Knowing this, each post must be true to these ideals, because going off topic will confuse my audience.

    If you’re corporate or personal the rules are similar. Be persistent and consistent. Stay on topic and stick to your posting schedule.

    Some bloggers forget our blogs are resources for a strict niche. When I visit Quick Sprout, I expect what the Quick Sprout brand offers. When I visit my blog, I expect blogging tips to help you kick the 9 to 5 to the curb, or to help you fund your travels with your blog.

    You use IGs and I use a ton of inspiring travel pictures to augment the reader experience. The pictures are of me in far off locals – like here in Fiji, now – so they’re fully consistent with my theme, my ideal reader, and with my brand.

    Thanks so much Neil.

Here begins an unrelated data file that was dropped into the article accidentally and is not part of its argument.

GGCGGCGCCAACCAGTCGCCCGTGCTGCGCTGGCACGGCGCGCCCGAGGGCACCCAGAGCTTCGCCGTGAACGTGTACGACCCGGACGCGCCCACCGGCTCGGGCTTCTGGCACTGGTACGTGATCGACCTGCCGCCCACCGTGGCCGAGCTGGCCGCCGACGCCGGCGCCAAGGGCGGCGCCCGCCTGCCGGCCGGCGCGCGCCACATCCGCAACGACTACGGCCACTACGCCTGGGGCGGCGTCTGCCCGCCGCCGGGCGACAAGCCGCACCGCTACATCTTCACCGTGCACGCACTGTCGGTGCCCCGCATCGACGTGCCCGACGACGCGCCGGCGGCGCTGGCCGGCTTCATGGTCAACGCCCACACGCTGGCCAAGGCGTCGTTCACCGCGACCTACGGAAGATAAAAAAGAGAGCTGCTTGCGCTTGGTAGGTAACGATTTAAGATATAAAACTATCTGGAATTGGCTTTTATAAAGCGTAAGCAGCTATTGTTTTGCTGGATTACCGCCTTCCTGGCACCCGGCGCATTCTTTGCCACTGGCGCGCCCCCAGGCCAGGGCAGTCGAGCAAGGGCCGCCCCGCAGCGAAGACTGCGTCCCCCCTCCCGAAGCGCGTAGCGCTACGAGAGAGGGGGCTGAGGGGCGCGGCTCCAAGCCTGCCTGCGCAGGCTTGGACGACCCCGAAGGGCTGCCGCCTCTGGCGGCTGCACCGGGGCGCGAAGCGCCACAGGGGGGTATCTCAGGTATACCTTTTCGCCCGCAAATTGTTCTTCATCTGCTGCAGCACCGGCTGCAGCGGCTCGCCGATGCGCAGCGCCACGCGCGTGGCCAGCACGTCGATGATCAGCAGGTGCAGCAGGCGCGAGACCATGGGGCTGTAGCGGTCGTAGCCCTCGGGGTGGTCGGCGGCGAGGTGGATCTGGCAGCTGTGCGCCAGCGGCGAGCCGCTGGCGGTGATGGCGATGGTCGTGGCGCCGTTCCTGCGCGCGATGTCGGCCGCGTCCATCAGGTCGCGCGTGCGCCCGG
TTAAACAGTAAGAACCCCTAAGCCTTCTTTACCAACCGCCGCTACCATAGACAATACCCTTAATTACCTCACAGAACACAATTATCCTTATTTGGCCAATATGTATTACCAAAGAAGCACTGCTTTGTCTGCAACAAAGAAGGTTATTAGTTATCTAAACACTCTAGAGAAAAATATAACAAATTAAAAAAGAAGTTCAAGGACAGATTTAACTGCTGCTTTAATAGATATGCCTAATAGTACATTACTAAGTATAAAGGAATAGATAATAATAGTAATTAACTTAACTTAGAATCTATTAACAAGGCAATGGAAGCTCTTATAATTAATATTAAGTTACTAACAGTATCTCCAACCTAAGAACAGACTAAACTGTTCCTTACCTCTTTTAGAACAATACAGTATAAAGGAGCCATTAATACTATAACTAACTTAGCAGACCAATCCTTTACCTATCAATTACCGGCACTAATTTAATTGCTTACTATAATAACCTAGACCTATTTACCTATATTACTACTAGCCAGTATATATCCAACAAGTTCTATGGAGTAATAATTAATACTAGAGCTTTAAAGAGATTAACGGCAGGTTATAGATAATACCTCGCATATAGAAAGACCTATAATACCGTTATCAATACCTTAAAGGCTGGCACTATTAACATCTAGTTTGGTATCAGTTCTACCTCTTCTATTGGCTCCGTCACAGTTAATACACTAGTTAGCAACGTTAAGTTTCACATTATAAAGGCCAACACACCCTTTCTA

Tweeting in a bit.

    Ryan

    • Ryan, awesome to get an idea of the specifics of your model. I think you have a good hold on that industry. Looking forward to hearing more from you. Always a pleasure 🙂

  17. Randy Kauffman :

    Thanks for more great information. Our company has used your advice to help lot’s of businesses grow. Keep up the fantastic work!!

  18. ThatCoolBlogger :

    Hey Neil, Can’t believe am making all of these mistakes and won’t lie to you haven’t been able to make a single dime with my blog!

    Thanks for this sweet eye opener post! You a GEM!!! Keep writing,
    Babs 🙂

  19. Neil,

    Spot on – especially on relevance. I’m not running a corporate site but I am running a news site on a niche subjet. I often turn down posts from colleauges because they’re not relevant.

    Consistency – yes – that is a must. You can’t let a blog go to seed. But, there is a law of diminishing returns. Some days I’d have one item posted. On really crazy days, I’d have 10 or even more. It can be overdone and I’m still trying to find that happy balance between posting consistently and staying within daily post limits (Facebook).